Earlier this year, Brighton and Hove City Council passed a motion of no confidence in its Green administration. The debate was a curious affair, illustrating much about Brighton and Hove politics; in particular the way in which, nominally about the record of the administration, it turned into a series of personal attacks on Labour’s leader Warren Morgan. It wasn’t pretty, although it left one with a clear picture of which party – and which leader – was really setting the political agenda in the city.
Among the more remarkable contributions was that of Green Deputy Leader Cllr Phelim McCafferty, whose speech was devoted, not to the problems facing the city and the Green administration’s record, but to an attack on Labour, ten years on, over the Iraq War. And this is not an isolated incident. In social media in particular, the Green Party’s Twitter warriors and other activists will resort to mention of Iraq on every conceivable occasion, in order to attack Labour (and you do not have to listen to very much of the rhetoric to realise that Greens, by and large, spend far more time and energy attacking Labour than they do the Tories). Criticise the Green administration in Brighton for its record on, say, rubbish collection, plummeting recycling rates or its penchant for pointless vanity projects and, sooner or later, a Green – more often than not from outside the city – will come along and mention the Iraq war. It’s a near-Pavlovian response.
Why do we hear so much about the war? There’s no doubt that the decision to go to war in Iraq was deeply traumatic for the Left, and many people in the Labour Party and beyond bitterly opposed it. They included the younger Ed Miliband, not yet an MP, all three of Brighton and Hove’s then Labour MPs, and huge numbers of Labour activists in the city and elsewhere. Many people left the Labour Party, some joining the Greens; some have since returned to Labour (I was incidentally completely opposed to the war, but was still a politically restricted civil servant at the time).
And time has moved on. The politicians responsible for the Iraq War, and the deceit that surrounded it, are all out of office. Eleven years on, Labour’s leadership can legitimately claim responsibility for ensuring that Britain did not become embroiled in the shooting war in Syria that Cameron clearly wanted; Ed Miliband taking a principled decision that had international implications, in the best traditions of Labour as an internationalist party. It’s a point worth remembering confronted with a Green party whose ambition seems to be limited to getting its sole MP on BBC Question Time almost as often as Nigel Farage.
But the iconic significance of the Iraq War remains. It’s the Greens’ answer to Godwin’s Law: sooner or later, when Greens cannot think of anything to say – in particular in defence of their dismal record in administration in Brighton and Hove – Iraq will be wheeled out in irrelevant justification, in an attempt to close the debate. Wicked Labour – more than a decade ago you went to war in Iraq, so nothing you say is valid. A puerile and utterly disreputable response from a party that in office in Brighton and Hove has treated administration as an exercise in hectoring, not in listening. It’s such an obvious deflection technique – and yet those who deploy it seem to think they’re being terribly clever. Just as the Tories continue to repeat their mantra about the mess that Labour left, Greens will continue to talk about Iraq without apparently realising its complete irrelevance to the issues facing people in this city: falling real pay, soaring living costs, recycling down by a sixth, an impending school places crisis, a desperate shortage of affordable housing, nearly half the children in some parts of the city living below the poverty line. Instead of squaring up to the problems they were elected to deal with, Brighton’s Greens will continue to preach sermons on events of a decade ago.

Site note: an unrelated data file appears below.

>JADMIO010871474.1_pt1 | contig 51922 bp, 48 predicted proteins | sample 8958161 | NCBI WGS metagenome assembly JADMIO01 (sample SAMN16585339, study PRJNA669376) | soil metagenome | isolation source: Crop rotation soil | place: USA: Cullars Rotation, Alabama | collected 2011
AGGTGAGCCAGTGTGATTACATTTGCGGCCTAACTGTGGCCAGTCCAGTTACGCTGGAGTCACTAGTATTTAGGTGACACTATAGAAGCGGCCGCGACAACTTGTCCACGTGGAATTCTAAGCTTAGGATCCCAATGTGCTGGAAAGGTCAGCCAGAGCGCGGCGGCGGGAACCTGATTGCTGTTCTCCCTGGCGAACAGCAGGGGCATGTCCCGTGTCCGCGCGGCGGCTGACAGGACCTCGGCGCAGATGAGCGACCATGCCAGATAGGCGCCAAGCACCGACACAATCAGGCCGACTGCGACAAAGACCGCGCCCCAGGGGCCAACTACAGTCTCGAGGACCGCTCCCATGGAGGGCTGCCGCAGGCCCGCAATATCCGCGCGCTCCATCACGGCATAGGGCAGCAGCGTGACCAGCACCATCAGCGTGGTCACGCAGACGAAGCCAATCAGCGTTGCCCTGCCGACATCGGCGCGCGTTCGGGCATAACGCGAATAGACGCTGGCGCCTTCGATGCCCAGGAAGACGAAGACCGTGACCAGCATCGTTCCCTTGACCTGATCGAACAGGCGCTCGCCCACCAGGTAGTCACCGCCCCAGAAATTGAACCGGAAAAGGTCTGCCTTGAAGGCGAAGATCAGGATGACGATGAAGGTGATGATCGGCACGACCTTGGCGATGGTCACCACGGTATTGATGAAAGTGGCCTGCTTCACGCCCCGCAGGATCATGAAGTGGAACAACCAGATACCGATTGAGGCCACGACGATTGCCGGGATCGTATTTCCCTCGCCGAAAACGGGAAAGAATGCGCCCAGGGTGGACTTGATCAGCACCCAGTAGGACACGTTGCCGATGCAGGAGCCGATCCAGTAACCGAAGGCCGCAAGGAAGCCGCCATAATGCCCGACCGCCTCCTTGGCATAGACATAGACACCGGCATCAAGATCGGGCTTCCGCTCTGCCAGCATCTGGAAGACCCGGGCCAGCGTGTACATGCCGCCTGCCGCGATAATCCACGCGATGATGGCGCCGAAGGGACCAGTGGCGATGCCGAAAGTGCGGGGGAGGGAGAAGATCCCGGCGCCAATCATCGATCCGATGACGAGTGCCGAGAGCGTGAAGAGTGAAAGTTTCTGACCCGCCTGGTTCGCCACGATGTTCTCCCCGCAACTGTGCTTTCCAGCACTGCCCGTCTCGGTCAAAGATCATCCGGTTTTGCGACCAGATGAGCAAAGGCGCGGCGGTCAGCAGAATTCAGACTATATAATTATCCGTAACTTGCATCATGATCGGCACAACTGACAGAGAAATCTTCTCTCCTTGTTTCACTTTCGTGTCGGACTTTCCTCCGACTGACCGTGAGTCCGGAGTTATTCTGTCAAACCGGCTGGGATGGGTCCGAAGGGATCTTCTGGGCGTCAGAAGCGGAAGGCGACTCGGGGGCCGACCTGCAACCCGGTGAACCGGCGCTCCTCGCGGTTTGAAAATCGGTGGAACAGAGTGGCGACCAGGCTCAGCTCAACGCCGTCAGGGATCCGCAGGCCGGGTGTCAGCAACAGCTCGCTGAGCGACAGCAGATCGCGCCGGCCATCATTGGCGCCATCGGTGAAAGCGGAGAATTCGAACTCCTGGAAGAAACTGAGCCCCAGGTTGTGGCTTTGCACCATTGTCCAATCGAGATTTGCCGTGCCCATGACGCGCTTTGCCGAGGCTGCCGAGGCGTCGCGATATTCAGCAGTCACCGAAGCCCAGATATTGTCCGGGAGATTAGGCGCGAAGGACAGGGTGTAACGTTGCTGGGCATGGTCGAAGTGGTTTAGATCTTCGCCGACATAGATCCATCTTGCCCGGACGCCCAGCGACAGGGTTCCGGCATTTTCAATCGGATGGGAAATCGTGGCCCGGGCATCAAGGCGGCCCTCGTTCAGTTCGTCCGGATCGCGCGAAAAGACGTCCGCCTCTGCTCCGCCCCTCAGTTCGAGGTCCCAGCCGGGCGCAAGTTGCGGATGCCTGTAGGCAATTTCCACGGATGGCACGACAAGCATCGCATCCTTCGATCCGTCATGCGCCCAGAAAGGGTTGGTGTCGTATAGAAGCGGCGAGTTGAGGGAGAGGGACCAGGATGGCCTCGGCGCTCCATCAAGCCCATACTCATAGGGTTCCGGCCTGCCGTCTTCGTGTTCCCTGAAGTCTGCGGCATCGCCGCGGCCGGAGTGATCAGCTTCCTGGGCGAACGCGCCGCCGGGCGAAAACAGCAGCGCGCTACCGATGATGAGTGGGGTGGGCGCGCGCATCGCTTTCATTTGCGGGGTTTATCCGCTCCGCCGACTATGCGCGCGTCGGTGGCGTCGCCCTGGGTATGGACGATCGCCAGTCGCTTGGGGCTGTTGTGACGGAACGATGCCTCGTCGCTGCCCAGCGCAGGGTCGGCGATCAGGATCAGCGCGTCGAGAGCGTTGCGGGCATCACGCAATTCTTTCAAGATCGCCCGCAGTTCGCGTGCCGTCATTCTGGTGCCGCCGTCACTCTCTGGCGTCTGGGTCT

The Green Party in Brighton and Hove appears to be in terminal disarray. A mass exodus of its sitting Councillors and its complete inability to find replacement candidates, to the point where, according to the Brighton and Hove Independent, only 18 potential candidates have come forward for the 54 seats on the City Council; mass discontent over its record on delivering the basics in the city; a sitting MP who seems to regard her chances of re-election as being entirely dependent on convincing her electors that she’s not part of the party she once led; a party that tries to talk the talk on austerity while its Councillors dismiss the rising use of food banks in the city as something not worth spending officers’ time on. Little wonder they want to close down debate and scrutiny, or find a comforting narrative from the past to remind themselves that they once might have had ideals and ambitions.
So, between now and next May, I guess we’re going to be hearing a lot about Iraq. And increasingly I suspect it will fool nobody.